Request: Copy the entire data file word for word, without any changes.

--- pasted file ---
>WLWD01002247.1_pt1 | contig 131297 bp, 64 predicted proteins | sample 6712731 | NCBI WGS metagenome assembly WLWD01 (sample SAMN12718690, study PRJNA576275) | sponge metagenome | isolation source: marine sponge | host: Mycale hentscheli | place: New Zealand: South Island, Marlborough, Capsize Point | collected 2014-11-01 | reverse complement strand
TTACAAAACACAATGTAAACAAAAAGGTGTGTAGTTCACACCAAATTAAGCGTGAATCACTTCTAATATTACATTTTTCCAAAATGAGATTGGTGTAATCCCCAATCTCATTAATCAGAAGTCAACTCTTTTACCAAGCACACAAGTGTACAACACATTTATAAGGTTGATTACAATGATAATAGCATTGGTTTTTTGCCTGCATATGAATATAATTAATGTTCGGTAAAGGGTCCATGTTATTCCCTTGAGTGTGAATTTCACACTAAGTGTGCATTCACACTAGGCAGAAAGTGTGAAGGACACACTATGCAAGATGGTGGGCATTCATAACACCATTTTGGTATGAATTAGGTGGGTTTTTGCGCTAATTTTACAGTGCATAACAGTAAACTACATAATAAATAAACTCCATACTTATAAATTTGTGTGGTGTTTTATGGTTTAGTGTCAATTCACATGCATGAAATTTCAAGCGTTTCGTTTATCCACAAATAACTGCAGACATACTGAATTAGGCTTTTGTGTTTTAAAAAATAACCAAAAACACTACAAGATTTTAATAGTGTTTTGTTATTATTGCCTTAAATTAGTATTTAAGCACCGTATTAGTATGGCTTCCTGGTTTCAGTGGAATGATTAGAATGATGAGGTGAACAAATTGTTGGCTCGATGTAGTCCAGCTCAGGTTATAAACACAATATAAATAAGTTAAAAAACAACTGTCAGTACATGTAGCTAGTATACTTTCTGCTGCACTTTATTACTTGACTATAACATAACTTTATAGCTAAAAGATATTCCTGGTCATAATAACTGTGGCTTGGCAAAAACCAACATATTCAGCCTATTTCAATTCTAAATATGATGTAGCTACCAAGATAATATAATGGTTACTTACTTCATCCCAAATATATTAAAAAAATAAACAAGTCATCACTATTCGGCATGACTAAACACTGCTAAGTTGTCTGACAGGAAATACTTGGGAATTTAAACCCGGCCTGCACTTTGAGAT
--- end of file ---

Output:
>WLWD01002247.1_pt1 | contig 131297 bp, 64 predicted proteins | sample 6712731 | NCBI WGS metagenome assembly WLWD01 (sample SAMN12718690, study PRJNA576275) | sponge metagenome | isolation source: marine sponge | host: Mycale hentscheli | place: New Zealand: South Island, Marlborough, Capsize Point | collected 2014-11-01 | reverse complement strand
TTACAAAACACAATGTAAACAAAAAGGTGTGTAGTTCACACCAAATTAAGCGTGAATCACTTCTAATATTACATTTTTCCAAAATGAGATTGGTGTAATCCCCAATCTCATTAATCAGAAGTCAACTCTTTTACCAAGCACACAAGTGTACAACACATTTATAAGGTTGATTACAATGATAATAGCATTGGTTTTTTGCCTGCATATGAATATAATTAATGTTCGGTAAAGGGTCCATGTTATTCCCTTGAGTGTGAATTTCACACTAAGTGTGCATTCACACTAGGCAGAAAGTGTGAAGGACACACTATGCAAGATGGTGGGCATTCATAACACCATTTTGGTATGAATTAGGTGGGTTTTTGCGCTAATTTTACAGTGCATAACAGTAAACTACATAATAAATAAACTCCATACTTATAAATTTGTGTGGTGTTTTATGGTTTAGTGTCAATTCACATGCATGAAATTTCAAGCGTTTCGTTTATCCACAAATAACTGCAGACATACTGAATTAGGCTTTTGTGTTTTAAAAAATAACCAAAAACACTACAAGATTTTAATAGTGTTTTGTTATTATTGCCTTAAATTAGTATTTAAGCACCGTATTAGTATGGCTTCCTGGTTTCAGTGGAATGATTAGAATGATGAGGTGAACAAATTGTTGGCTCGATGTAGTCCAGCTCAGGTTATAAACACAATATAAATAAGTTAAAAAACAACTGTCAGTACATGTAGCTAGTATACTTTCTGCTGCACTTTATTACTTGACTATAACATAACTTTATAGCTAAAAGATATTCCTGGTCATAATAACTGTGGCTTGGCAAAAACCAACATATTCAGCCTATTTCAATTCTAAATATGATGTAGCTACCAAGATAATATAATGGTTACTTACTTCATCCCAAATATATTAAAAAAATAAACAAGTCATCACTATTCGGCATGACTAAACACTGCTAAGTTGTCTGACAGGAAATACTTGGGAATTTAAACCCGGCCTGCACTTTGAGAT